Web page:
et me sketch a rather alarming scenario of how schools might develop in the future. Since the tragic death of Kayan Prince in north London, the question of security in and around schools has once again featured prominently. Parents understandably want to feel that their children are safe and various proposals have been put forward to reduce the risks of attack. Some schools already have police officers attached on a full-time basis. They are intended to prevent crime and raise awareness of issues such as vandalism.
Let us assume that all schools in future will have a police presence.
Concern about the carrying of knives and other weapons has led to the suggestion that airport-style security devices should be installed in schools. Add to this the possibility of checks for drugs by sniffer dogs, and the installation of cameras to monitor not only what happens after school hours but also the movement and actions of pupils during the school day.
The intended outcome of these various measures would be to reassure parents that everything was being done to make schools safer places. But what about the unintended outcomes? First, there would be a major impact on the ethos and climate of schools. From the pupils' perspective, they would become much more like custodial institutions than they are at present. The regime of surveillance would lead to resentment and might even provoke incidents that would otherwise not have occurred.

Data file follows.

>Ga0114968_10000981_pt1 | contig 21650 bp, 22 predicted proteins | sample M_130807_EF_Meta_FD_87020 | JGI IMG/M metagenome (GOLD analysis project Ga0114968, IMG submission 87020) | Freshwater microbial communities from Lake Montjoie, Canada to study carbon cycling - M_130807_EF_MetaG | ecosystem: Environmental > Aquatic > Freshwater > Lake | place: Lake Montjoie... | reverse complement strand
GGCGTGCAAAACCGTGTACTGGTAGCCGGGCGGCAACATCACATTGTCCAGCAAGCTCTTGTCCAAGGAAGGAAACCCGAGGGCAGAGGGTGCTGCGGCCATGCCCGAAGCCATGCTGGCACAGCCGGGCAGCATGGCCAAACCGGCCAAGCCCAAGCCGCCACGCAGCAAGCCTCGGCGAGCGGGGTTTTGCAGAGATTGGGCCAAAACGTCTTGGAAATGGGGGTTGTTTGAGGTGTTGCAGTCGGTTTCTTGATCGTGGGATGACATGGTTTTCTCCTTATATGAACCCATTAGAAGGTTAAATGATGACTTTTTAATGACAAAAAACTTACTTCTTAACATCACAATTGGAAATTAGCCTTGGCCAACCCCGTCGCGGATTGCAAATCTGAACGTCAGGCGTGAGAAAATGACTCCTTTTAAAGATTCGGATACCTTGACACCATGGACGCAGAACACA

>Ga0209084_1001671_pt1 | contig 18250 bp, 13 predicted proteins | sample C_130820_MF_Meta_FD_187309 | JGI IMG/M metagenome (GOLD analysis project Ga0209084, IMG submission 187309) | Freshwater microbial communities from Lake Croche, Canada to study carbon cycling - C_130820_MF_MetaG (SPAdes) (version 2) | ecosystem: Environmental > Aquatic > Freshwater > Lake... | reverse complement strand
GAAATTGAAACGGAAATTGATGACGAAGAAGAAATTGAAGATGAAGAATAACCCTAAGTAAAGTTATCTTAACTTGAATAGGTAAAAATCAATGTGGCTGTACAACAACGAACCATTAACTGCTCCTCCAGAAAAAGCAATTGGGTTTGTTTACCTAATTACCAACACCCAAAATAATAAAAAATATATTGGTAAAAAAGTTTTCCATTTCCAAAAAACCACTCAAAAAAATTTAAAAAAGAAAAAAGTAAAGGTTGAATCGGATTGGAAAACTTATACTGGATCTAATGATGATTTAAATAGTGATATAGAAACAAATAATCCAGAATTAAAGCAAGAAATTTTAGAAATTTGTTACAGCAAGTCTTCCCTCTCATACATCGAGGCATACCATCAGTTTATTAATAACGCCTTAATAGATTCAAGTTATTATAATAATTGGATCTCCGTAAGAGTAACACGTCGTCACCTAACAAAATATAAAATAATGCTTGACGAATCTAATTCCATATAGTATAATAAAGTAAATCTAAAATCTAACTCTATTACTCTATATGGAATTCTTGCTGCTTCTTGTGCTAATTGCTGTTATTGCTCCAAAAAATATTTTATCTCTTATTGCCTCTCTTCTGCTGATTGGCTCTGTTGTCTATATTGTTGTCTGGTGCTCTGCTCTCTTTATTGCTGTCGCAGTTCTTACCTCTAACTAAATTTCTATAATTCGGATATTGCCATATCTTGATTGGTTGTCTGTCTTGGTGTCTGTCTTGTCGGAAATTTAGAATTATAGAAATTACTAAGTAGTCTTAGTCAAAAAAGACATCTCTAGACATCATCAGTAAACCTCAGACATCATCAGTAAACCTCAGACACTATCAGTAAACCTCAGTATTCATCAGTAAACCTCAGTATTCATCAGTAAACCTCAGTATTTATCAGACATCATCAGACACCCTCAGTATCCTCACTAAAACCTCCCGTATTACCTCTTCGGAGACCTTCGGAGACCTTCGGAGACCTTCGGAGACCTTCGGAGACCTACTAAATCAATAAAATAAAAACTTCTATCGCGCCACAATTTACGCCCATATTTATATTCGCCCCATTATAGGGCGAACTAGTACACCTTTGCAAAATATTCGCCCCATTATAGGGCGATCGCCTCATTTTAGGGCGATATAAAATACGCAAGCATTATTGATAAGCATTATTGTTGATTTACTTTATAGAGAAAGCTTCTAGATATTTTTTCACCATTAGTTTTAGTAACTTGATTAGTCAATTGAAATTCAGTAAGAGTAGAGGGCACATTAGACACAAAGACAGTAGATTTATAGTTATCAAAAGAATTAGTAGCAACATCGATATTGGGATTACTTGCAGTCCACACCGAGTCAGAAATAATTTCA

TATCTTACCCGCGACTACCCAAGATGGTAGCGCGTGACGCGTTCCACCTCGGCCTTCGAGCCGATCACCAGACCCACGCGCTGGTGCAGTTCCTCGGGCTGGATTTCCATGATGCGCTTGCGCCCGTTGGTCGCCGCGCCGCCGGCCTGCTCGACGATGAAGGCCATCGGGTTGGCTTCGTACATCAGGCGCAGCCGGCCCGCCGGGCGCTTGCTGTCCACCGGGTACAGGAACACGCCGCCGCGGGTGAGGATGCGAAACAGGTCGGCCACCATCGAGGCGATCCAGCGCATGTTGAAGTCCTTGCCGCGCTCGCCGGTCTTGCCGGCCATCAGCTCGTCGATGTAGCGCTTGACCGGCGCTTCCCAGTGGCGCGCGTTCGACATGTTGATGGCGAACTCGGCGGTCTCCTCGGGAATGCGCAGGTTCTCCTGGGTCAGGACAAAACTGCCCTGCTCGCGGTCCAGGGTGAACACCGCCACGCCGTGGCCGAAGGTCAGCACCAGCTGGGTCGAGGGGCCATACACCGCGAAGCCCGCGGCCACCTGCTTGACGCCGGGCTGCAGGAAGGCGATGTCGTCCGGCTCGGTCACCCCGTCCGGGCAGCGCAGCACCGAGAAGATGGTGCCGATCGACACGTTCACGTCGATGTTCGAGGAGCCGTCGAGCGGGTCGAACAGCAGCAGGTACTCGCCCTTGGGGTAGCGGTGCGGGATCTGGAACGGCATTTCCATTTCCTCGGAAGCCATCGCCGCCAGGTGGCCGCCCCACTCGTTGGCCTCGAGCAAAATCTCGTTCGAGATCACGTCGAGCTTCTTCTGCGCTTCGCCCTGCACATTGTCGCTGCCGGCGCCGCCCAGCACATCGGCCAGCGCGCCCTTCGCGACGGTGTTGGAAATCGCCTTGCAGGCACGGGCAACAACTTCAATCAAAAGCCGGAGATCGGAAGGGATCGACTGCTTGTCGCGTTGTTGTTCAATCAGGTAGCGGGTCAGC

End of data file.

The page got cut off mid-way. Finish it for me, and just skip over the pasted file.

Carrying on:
Furthermore, the time and effort devoted to maintaining order would carry the implicit message that learning was of secondary importance to discipline. This runs counter to research evidence which suggests that a positive school ethos depends on putting learning at the heart of school life - exemplified by good lesson planning, high teacher expectations, constructive feedback and imaginative pedagogy.
Second, the atmosphere of relentless policing would serve to undermine those aspects of school life that are designed to provide pastoral care and encourage personal and social development. Teachers who deal with vulnerable youngsters know only too well that establishing a good relationship depends on building trust and confidence, and that heavy-handed interventions can be counter-productive.
Third, the reaction of some parents might be hostile. In the aftermath of an incident which leads to the death of a pupil, they might well call for heightened security. But they might also object to practices which they regarded as an infringement of their children's rights, implying that they were potential criminals.
Already a small number of parents choose to educate their children at home for a variety of reasons, sometimes to do with concerns about bullying and intimidation. That number might increase if the system itself was seen to be enforcing intimidatory measures, albeit ones designed to enhance safety.
Fourth, what of the response of teachers? There could be an effect on recruitment as they might be put off by the prospect of operating in an environment which they regarded as oppressive. It is not hard to imagine tensions between teachers and support staff whose job it is to implement the various checks intended to prevent unacceptable behaviour.
One future scenario of schooling produced by the Organisation for Economic Co-operation and Development is called the "Doomsday Scenario" and assumes dysfunctional schools, loss of parental trust, teacher flight and political failure.
Although we are well short of that situation at present, it is worth keeping it in mind as a cautionary counterweight to those who call for ever-tighter measures of control. Schooling has always had to tread a careful and difficult path between freedom and authority. There are no easy solutions.
Walter Humes is research professor in education at Paisley University.